Veritec engineer Graham Waley reported on Revelstoke’s ‘D’-grade water leakage.

Revelstoke H2O system leaks Olympic-sized pool of treated water every day

Gravely earth under Revelstoke means leaks undetected; council adopts district metering plan; universal metering not viable here

The typically porous ground underneath Revelstoke is enabling an Olympic-sized swimming pool of treated water to leak from the city’s water network undetected each day.

At their Nov. 12 meeting, images like that crystallized Revelstoke City Council’s support for water metering consultant Veritec’s recommendation to implement district water metering, as outlined in their comprehensive report on the water system.

Engineer Graham Waley presented the findings to council. The report, which was discussed at length in an article in the Nov. 6 Times Review, found that district metering was the best water metering option for Revelstoke.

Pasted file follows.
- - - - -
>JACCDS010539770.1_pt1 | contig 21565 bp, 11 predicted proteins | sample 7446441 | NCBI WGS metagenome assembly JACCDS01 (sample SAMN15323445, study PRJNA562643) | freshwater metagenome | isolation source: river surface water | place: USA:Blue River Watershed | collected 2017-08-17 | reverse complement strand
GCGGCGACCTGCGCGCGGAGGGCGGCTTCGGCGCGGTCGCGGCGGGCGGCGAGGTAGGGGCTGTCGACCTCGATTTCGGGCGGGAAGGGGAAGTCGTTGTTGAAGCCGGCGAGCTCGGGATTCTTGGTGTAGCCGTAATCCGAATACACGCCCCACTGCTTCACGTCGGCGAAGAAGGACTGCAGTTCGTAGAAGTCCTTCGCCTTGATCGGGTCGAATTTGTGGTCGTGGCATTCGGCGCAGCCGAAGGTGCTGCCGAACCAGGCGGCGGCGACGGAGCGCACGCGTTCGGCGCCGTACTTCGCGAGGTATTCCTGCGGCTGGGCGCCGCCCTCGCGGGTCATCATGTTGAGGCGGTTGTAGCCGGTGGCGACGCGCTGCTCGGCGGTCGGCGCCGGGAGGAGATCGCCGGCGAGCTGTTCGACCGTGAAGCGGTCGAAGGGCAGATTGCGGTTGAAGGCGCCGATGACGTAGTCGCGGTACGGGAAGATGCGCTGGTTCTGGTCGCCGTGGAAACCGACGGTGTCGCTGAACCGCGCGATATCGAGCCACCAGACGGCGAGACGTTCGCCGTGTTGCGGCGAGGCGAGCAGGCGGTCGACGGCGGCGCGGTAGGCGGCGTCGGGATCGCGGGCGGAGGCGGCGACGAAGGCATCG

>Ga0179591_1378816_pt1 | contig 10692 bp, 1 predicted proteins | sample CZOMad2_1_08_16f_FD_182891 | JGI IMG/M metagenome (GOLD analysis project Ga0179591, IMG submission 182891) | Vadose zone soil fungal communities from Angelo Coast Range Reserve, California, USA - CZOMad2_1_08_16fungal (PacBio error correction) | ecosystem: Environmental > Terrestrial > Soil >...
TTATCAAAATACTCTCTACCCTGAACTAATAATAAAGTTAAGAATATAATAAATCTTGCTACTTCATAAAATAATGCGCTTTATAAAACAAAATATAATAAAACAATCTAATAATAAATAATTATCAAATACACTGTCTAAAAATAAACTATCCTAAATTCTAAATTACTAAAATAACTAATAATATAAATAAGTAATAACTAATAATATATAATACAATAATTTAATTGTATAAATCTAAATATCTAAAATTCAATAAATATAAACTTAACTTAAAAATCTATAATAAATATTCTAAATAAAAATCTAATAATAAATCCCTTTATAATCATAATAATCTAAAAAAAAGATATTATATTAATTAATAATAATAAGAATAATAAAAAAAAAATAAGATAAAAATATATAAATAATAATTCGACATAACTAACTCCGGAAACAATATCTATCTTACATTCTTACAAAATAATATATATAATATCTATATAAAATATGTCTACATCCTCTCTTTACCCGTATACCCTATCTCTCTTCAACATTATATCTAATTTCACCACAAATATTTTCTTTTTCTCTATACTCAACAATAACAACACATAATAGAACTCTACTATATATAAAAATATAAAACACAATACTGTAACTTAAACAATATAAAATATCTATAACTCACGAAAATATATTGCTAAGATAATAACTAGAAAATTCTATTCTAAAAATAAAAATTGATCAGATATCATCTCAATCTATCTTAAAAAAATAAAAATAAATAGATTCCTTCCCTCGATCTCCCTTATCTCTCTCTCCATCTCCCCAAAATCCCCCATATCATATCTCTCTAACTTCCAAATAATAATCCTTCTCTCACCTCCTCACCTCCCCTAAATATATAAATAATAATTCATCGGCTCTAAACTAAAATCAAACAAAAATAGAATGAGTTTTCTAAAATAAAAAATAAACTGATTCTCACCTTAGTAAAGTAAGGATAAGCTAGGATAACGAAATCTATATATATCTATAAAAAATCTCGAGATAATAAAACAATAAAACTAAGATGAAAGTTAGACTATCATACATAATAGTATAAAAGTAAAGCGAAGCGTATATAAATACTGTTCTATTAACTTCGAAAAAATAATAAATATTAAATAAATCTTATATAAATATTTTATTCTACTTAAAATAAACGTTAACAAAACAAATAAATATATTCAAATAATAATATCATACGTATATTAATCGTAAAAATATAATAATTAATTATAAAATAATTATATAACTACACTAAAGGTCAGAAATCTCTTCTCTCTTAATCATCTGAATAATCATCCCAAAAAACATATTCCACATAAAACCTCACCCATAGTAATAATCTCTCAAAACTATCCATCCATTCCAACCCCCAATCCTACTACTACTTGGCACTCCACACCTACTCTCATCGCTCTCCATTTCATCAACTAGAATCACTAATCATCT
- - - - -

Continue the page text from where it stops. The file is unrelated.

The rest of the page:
Basically, district metering means employing several metering and leak-detection techniques and technologies to detect and fix leaks on main water lines. The Veritec report (report is embedded on this page) found this system would be far more effective and much cheaper than alternatives like commercial metering, or placing meters on all homes in Revelstoke.

“The only return on investment comes out in the district metering,” Waley told council.

He said based on their studies and results achieved in similar communities like Cranbrook, he felt district metering could achieve, “a 30 per cent reduction in water loss.”

Pointing to an international index that grades water system leakage, Waley noted Revelstoke’s rate of earns us a ‘D’ grade, saying there was room for improvement.

How did it get this bad? Waley explained in locations with clay soil, leaks are more easily detected because water is forced to the surface. But in Revelstoke many leaks, cracks and holes go unnoticed because the water simply drains away and doesn’t cause visible disturbances.

Our leaky water pipes aside, Waley also said universal metering would likely not be suitable for Revelstoke because the economics only pan out in locations where water is scarce and expensive to treat.

At their Nov. 12 meeting, Revelstoke City Council opted to incorporate bulk water meter replacement and district metering into the 2014 budget, and that federal gas tax funding be considered as a funding source.

 

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